In this year of the Arab Spring, there's no better guide to the discontents, the tensions, and the psychology of the Arab world than the novels of Rafik Schami. Schami, an Arab-Christian, fled his native Syria in 1971 for Germany. After working in menial jobs he got his degree in chemistry and began working in the chemical industry. In the early '80s he became a full-time writer, writing in German. Since then he's won virtually every German literary prize there is, but only a handful of his novels have been translated into English. That's a tragedy because Schami has to rank as one of the world's great novelists.
Schami's previous novel, The Dark Side of Love (my review here), was a multi-generational saga about forbidden love and clan feuds that covered Syrian history from the early 1900s to 1970. It was a brilliant effort, filled with dozens of memorable characters, a plot that skipped back and forth across the decades, and a breathless mix of tragedy, violence and earthy humour.
The Calligrapher's Secret is almost a scaled-down version of The Dark Side of Love. The story is set in Damascus from 1947-58 and tells the tale of how the calligrapher of the title loses his wife, Noura, to his apprentice Salman. Although this novel doesn't have an epic scope, Schami has the epic ambition to try and explain what it is that keeps the Arab world stuck with one foot in the modern world and the other a thousand years in the past. In Schami's view the problem is that Arabs are unwilling to accept change on a personal or cultural level.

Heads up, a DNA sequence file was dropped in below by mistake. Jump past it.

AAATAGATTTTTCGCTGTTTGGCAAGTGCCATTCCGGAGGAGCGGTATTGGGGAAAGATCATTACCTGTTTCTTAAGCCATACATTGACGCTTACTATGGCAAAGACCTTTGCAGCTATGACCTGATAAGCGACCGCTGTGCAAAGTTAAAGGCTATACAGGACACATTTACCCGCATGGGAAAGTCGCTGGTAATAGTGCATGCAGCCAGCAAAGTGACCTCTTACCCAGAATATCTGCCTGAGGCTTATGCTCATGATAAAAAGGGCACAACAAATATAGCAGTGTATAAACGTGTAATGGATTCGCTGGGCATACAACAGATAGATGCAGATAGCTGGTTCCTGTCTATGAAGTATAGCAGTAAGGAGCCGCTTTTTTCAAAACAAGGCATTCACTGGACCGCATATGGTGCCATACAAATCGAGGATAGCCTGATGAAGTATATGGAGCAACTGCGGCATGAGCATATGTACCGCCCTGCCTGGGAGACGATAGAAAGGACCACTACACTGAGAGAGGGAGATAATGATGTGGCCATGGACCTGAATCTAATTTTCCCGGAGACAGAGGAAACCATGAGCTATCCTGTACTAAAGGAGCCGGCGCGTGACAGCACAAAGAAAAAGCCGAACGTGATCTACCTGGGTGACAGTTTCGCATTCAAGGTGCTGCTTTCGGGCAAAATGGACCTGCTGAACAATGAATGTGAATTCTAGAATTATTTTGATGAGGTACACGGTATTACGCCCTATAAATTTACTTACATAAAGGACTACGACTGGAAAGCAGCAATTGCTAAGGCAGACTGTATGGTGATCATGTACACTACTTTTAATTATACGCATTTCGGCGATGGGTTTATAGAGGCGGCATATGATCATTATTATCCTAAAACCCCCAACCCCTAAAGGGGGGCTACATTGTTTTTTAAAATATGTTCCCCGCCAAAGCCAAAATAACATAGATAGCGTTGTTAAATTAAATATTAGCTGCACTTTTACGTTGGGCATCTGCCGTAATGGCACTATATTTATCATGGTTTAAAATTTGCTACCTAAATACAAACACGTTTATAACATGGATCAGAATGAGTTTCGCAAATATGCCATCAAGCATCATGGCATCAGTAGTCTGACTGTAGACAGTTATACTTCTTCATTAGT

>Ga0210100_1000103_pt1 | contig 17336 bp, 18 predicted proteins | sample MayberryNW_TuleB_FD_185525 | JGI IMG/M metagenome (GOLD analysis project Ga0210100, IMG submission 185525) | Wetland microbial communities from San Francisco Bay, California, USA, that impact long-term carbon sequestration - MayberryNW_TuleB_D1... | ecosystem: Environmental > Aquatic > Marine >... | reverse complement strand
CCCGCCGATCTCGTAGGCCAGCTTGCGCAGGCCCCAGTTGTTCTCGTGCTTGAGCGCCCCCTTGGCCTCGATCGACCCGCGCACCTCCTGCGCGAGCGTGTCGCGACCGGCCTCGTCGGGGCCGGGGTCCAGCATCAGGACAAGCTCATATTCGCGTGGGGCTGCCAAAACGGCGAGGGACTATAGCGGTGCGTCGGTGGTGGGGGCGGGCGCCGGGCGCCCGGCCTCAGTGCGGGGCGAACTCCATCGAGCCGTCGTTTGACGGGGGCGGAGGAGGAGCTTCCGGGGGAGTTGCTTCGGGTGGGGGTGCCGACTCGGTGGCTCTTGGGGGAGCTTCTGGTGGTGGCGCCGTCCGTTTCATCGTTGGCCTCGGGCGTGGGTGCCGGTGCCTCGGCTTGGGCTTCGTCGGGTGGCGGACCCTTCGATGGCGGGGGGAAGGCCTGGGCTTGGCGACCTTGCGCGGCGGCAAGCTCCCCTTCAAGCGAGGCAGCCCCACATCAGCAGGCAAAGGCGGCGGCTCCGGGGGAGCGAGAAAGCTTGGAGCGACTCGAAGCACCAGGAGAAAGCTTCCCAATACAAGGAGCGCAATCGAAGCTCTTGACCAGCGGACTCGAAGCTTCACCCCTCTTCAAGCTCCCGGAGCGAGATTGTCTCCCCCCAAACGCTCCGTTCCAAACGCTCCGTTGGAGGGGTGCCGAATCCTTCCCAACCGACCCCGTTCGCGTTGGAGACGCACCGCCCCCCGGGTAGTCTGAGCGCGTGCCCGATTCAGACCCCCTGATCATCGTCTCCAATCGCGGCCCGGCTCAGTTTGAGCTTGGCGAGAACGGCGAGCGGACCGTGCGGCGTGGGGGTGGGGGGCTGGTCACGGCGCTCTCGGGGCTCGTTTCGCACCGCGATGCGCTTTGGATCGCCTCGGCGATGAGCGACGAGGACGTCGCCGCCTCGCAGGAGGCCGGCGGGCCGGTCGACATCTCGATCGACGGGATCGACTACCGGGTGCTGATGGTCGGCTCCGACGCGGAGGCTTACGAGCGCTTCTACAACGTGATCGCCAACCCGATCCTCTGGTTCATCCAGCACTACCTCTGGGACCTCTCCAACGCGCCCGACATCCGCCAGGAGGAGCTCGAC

Hamid Farsi, the calligrapher of the title, has the ambition to reform Arabic so that it becomes a more modern language, a language that can be used for more than just poety and religious writings. Naturally enough, Farsi faces opposition from religious fanatics who don't believe that the language of the Koran can be altered in any way, and conservative politicians who can only contemplate change that takes place at a glacial pace. What makes Farsi a tragic figure is that as much as he's a radical in his professional life, in his private life he is cursed with all the sexism and misogyny of the most traditional Arab male. He marries the beautiful Noura while she's still a teenager and treats her like dirt from the word go. This drives Noura into the arms of Salman, and it's this event that brings about Hamid's ultimate downfall.
This bare bones synopsis only gives a hint of the plots within plots in this novel. Schami structures his novels like folktales, in which even the most minor of events or characters can have a profound influence on the plot, and people can wander in and out of the story almost at will. And Schami loves creating characters. Even the most minor of figures is given a backstory, and Schami often tells us what happened to these people long after they've had any influence on the plot. The main characters are superb, particularly Farsi who is largely despicable, but is wholly believable and, to a degree, pitiable.
The only misstep Schami makes is to squeeze much of Farsi's story into the last quarter of the book. By that point we have quite a hate on for him and the most likable characters, Noura and Salman, have left the scene for good. This almost makes this last section of the book feel like an appendix rather than an organic part of the novel, but it's really only the most minor of flaws. Here's hoping that more of Schami's novels are made available in English.